How to Properly Engage with Customers to Receive Meaningful Insights
One of the most under-appreciated aspects of the global economy’s Digital Transformation may be surprising at first blush: Customers have a lot more power now. While lax antitrust enforcement and the erosion of consumer protections might suggest otherwise, generally, consumers’ needs, desires, and whims are addressed in a multitude of ways, such that the customer gets to choose.
Globalization and the efficiency of creating multiple product models in multiple styles speaks to this phenomenon. The rise of online ratings and reviews, social media where product stories are shared (both good and bad), and the overwhelming amount of information means that grabbing attention in this endless fight for eyeballs is a daunting task.
In order to compete based on creating value for customers, it’s more imperative than ever that companies be truly customer-centric.
Forget Traditional Research
Dominance of traditional market research is one of the biggest obstacles in achieving “customer centricity.” Focus groups and complex multiple-choice survey questions might provide you with vague indications of sentiment, useful, perhaps, in massive marketing campaigns, but nearly useless in determining what you need to deliver to be competitive.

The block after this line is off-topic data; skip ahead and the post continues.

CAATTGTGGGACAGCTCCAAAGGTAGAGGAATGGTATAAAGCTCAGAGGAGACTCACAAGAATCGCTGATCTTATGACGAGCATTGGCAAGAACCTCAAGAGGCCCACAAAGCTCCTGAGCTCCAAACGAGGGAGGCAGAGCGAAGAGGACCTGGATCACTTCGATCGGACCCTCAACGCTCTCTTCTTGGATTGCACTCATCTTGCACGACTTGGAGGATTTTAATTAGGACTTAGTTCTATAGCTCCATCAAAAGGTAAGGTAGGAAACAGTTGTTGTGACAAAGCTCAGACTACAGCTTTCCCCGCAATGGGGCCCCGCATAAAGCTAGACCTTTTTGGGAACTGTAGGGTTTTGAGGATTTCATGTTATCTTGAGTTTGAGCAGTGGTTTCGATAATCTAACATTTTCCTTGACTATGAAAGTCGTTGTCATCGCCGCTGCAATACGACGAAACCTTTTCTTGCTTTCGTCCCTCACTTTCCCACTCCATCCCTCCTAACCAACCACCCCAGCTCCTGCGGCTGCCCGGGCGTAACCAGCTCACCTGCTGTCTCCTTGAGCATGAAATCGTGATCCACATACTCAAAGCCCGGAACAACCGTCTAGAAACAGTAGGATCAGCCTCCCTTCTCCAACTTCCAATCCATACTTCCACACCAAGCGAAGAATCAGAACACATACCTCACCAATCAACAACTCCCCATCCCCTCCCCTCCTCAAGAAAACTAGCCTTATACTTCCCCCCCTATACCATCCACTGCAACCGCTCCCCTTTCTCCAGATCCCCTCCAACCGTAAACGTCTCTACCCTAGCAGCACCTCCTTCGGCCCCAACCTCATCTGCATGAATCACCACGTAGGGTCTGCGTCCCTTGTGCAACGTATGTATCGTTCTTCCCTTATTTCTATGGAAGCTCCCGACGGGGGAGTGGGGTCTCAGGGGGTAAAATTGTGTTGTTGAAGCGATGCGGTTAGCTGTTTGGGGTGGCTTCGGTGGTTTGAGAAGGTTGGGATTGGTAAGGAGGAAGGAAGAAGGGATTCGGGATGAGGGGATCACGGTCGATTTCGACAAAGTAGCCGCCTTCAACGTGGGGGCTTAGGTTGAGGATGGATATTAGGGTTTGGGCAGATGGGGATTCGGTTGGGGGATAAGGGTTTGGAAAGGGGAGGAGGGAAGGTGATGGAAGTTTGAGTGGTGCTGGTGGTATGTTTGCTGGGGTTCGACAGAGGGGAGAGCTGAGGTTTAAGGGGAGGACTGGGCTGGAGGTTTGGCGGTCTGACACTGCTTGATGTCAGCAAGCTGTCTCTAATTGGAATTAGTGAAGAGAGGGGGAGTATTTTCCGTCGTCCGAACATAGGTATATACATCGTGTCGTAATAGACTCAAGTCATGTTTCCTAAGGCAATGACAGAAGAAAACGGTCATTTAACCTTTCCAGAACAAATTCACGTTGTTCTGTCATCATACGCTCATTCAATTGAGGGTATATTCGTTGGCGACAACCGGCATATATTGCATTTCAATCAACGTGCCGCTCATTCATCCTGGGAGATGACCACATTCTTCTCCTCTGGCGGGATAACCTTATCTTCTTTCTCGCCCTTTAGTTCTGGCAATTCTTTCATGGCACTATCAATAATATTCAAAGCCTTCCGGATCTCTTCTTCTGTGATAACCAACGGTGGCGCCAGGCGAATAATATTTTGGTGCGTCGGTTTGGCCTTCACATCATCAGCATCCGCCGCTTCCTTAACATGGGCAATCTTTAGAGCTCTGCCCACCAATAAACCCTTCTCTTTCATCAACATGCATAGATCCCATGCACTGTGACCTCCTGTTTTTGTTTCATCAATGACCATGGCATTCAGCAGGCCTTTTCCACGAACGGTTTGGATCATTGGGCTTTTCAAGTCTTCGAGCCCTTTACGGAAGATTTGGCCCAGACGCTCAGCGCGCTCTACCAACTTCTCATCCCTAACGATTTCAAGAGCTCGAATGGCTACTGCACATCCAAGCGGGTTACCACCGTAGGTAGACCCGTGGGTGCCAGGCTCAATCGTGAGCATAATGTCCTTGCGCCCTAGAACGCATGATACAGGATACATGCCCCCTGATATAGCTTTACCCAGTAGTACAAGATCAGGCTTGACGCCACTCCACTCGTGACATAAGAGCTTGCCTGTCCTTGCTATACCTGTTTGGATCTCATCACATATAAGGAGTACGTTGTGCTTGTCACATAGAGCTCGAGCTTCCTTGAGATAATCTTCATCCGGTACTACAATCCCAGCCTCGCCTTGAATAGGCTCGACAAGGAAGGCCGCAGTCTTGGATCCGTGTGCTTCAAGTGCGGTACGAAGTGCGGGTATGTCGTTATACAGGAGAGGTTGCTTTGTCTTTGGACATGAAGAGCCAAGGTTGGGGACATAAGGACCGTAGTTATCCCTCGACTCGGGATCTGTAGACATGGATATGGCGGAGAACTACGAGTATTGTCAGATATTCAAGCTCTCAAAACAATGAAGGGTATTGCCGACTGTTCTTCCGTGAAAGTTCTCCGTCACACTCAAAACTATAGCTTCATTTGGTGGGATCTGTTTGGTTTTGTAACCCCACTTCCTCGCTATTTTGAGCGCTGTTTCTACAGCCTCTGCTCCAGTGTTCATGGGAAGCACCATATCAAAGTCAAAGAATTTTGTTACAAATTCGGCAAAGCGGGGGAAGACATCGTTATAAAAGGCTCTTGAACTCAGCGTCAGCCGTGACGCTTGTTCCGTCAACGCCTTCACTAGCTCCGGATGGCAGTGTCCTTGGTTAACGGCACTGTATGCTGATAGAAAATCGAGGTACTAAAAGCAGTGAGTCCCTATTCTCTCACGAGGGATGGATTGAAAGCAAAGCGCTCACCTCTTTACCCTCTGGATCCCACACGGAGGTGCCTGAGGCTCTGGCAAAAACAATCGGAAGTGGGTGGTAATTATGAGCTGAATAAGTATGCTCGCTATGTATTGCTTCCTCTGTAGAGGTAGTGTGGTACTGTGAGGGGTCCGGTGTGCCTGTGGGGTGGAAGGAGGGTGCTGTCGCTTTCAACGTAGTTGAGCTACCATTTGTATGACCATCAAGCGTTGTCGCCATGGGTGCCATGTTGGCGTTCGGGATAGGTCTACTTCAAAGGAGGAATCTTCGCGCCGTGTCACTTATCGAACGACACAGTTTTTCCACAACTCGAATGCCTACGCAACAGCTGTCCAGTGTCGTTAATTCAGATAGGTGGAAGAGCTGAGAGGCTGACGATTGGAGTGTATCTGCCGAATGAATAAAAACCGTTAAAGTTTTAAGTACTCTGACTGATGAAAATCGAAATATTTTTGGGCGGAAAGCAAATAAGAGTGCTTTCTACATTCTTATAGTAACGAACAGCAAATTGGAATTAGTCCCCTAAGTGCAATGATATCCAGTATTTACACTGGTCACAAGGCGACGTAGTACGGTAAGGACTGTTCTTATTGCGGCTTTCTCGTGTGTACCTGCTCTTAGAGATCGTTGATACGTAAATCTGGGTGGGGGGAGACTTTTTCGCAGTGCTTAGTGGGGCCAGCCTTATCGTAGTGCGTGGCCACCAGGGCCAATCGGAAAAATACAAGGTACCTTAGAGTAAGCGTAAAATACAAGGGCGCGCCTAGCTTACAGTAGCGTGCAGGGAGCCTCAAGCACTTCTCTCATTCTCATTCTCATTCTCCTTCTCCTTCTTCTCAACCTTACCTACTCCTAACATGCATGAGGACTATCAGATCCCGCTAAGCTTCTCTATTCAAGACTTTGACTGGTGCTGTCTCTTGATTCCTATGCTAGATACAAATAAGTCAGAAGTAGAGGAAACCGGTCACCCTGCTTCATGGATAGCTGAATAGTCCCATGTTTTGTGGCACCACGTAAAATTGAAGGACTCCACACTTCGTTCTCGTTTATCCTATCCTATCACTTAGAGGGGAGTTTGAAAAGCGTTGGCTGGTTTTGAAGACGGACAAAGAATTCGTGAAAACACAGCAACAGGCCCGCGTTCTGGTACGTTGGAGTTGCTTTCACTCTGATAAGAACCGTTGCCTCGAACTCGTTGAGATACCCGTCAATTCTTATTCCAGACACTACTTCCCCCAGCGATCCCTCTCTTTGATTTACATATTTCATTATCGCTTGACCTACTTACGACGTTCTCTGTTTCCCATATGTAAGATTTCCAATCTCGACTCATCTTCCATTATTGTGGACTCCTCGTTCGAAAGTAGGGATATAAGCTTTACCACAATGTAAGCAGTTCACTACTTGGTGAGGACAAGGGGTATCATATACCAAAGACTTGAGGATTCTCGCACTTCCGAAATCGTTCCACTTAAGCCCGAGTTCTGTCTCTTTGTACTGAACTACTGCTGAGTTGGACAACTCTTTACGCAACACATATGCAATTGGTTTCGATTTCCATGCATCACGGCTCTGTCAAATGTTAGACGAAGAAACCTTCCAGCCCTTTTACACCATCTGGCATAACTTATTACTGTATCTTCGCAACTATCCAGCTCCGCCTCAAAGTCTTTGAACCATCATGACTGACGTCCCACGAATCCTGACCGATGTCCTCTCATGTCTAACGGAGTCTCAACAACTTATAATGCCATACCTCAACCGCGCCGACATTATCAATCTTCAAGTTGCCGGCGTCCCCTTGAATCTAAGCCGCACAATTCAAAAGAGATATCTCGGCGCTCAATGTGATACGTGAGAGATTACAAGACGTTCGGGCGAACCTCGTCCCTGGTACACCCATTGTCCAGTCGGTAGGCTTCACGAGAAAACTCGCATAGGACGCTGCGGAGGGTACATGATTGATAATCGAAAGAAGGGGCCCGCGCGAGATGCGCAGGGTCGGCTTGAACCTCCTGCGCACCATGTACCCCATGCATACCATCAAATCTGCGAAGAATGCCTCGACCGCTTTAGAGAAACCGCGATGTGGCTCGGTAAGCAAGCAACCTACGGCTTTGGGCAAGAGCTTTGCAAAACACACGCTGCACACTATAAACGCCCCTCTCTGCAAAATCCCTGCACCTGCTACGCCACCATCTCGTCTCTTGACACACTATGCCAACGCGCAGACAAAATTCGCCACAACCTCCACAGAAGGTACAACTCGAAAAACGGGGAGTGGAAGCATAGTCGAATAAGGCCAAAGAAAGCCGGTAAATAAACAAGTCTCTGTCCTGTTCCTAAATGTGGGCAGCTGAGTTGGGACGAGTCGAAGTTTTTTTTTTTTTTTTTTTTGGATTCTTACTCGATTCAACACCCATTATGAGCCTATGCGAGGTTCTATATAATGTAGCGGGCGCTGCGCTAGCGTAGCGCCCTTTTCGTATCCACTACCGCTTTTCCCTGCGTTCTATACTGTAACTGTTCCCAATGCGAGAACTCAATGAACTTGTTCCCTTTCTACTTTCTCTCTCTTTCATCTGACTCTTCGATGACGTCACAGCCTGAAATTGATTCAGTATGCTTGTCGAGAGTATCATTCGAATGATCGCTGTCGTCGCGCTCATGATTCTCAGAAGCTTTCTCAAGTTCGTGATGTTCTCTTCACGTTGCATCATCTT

The first rule of customer discovery ought to be, “Don’t ask people to predict their future.” People are terrible at predicting their own future. They say they won’t buy, but then they do. Oftentimes, when people say they will buy, they don’t.
To further emphasize this, I recently filled out a lengthy survey that compared various credit card scenarios — several pages of 3 column, 12 row options. They tried to get me to imagine the scenario that I was shopping for a new card. However, it’s absurd to think that what I answered would have anything to do with what I would decide if someone called me on the phone and made me an offer. Humans just don’t work that way.
We do things all the time that we know go against our best interests with respect to health, financial well-being, or even our happiness at the moment.
Engage with Your Customers Differently
The way businesses engage with customers, and understand them, has to be different. Being customer-centric is not sitting around a conference room table, imagining what you would do if you were the customer. You must talk to them, seek to understand their motivations; observe them. Run experiments that elicit behavior from potential customers which indicates whether an idea has a chance in the market or not.
Remember, the mission of any company is to create value for customers in such a way that the business makes money. Steve Blank used to say that founders need to do the customer development work, because the only way they’ll believe something that goes against their vision is to hear it first hand. This is perhaps true in startups, but doesn’t scale. Leaders have to learn to delegate such decisions to the people spending time with customers.